Zavaleta text messages or calls her client-mothers almost everyday and also makes weekly home visits where the mothers can confide their fears and talk about their motherhood goals.
"They really lift you up with their supportive words and without them things would be much more difficult," said McEntire.
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Another mother in the program, Rayna Case, 21, has had her share of hardships; she has a 3-year old son, Silas, who has a brain tumor and she also has a 6-week-old daughter, Lillie. Case has been unable to support both of her children on her own and recently she relocated to Carroll County to live with her mother. She got involved with Circle of Life through a organization at her church in Harrison and has not regretted her decision.
"They are really concerned about my son and the well-being of both of my children," said Case. "Silas will go for surgery in December and I know that Audrey and Circle of Life will be there for support."
The program has provided Case with new ways to care for her son, from potty training to life choices.
"We have been potty training Silas and when he would have accidents we would have him sit on the toilet but Audrey suggested that we not use the toilet as punishment for having an accident," Case said. "Now we have different, more positive ways to encourage him to potty train because of Circle of Life."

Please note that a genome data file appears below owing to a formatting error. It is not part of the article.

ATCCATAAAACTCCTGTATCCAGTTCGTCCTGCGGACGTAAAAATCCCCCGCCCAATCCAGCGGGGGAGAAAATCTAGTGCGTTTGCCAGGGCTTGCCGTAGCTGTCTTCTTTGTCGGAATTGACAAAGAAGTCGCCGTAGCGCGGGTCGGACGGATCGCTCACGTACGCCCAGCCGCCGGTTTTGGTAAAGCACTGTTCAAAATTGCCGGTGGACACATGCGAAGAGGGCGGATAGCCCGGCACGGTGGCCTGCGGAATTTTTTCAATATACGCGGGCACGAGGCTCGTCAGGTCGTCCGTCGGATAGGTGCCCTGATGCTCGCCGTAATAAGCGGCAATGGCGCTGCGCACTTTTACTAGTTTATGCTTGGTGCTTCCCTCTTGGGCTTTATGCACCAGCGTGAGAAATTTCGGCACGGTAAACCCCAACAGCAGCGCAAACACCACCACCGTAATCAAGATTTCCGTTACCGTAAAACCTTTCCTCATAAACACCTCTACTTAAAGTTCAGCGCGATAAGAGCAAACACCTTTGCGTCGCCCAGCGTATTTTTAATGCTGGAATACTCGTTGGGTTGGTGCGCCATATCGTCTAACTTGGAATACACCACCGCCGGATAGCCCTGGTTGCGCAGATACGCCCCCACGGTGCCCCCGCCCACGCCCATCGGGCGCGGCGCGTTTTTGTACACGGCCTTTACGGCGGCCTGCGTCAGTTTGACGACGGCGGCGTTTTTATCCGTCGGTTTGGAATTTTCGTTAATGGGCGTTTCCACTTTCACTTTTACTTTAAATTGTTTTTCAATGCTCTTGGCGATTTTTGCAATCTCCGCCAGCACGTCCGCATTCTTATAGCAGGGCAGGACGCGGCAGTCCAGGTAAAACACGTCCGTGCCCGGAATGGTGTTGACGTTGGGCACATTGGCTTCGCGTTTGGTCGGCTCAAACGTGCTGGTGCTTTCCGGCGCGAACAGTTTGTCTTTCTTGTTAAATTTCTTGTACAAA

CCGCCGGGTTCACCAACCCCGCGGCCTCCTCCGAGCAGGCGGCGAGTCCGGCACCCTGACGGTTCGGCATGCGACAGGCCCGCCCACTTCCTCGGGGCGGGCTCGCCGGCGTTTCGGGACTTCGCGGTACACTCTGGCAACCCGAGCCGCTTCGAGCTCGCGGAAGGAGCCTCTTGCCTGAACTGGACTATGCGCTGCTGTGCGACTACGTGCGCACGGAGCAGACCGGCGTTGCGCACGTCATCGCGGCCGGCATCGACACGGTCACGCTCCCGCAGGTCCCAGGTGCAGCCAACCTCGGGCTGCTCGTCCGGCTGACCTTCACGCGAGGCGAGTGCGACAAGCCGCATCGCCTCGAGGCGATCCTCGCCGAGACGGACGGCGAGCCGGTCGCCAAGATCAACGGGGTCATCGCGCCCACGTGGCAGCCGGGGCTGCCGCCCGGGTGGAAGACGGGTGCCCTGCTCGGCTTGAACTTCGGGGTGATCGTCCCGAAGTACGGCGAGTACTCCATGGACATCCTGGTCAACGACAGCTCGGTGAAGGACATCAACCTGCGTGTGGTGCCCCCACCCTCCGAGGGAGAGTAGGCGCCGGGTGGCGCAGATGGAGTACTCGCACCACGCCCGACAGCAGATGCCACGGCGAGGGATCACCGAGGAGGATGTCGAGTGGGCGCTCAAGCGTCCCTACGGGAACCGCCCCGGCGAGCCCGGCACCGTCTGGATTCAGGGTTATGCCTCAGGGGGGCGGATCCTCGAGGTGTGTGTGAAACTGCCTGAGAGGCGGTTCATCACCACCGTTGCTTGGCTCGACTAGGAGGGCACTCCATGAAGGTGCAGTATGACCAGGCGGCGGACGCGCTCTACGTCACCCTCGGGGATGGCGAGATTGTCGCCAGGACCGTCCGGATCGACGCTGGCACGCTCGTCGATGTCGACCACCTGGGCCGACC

"Audrey also suggested that we limit T.V. time, so we took the T.V. out of his room and most of the the time the T.V. in the living room isn't turned on," Case said. "They have given me resources for a better home-life with more constructive ways to use our time."
Like all mothers, there have been times when Case has felt that she is not doing the best she can raising her children and Zavaleta has been there to raise her up when she is feeling down.
"They motivate me by telling me that I am doing a good job, even on days when I feel like I am not," Case said. "They notice our progress and are genuinely happy to be a part of our lives-- it's also nice to have someone that is non-judgmental that I can ask for advice or just talk to when I need to."
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The Carroll County Healthy Families Arkansas: Circle of Life was expanded to Carroll County after the program received a $55,000 Maternal, Infant and Early Childhood Home Visiting grant, from the Arkansas Children's Trust Fund, to expand its services. The program originated in Boone County when the director of Circle of Life applied for a grant from the Office of Adolescent Health.
"We saw a need and we filled it," said Circle of Life Grant Program Coordinator Deena Tougaw. "We hope that with success in Carroll County that we will be able to extend our future services to other counties."
Carroll County was chosen over surrounding counties because statistics show that Carroll County has a higher teen pregnancy rating. Arkansas is ranked third in teen pregnancy across the U.S.
If you would like to donate to the Circle of Life Incentive Closet or find out how to become involved contact Audrey Zavaleta at 870-391-3104.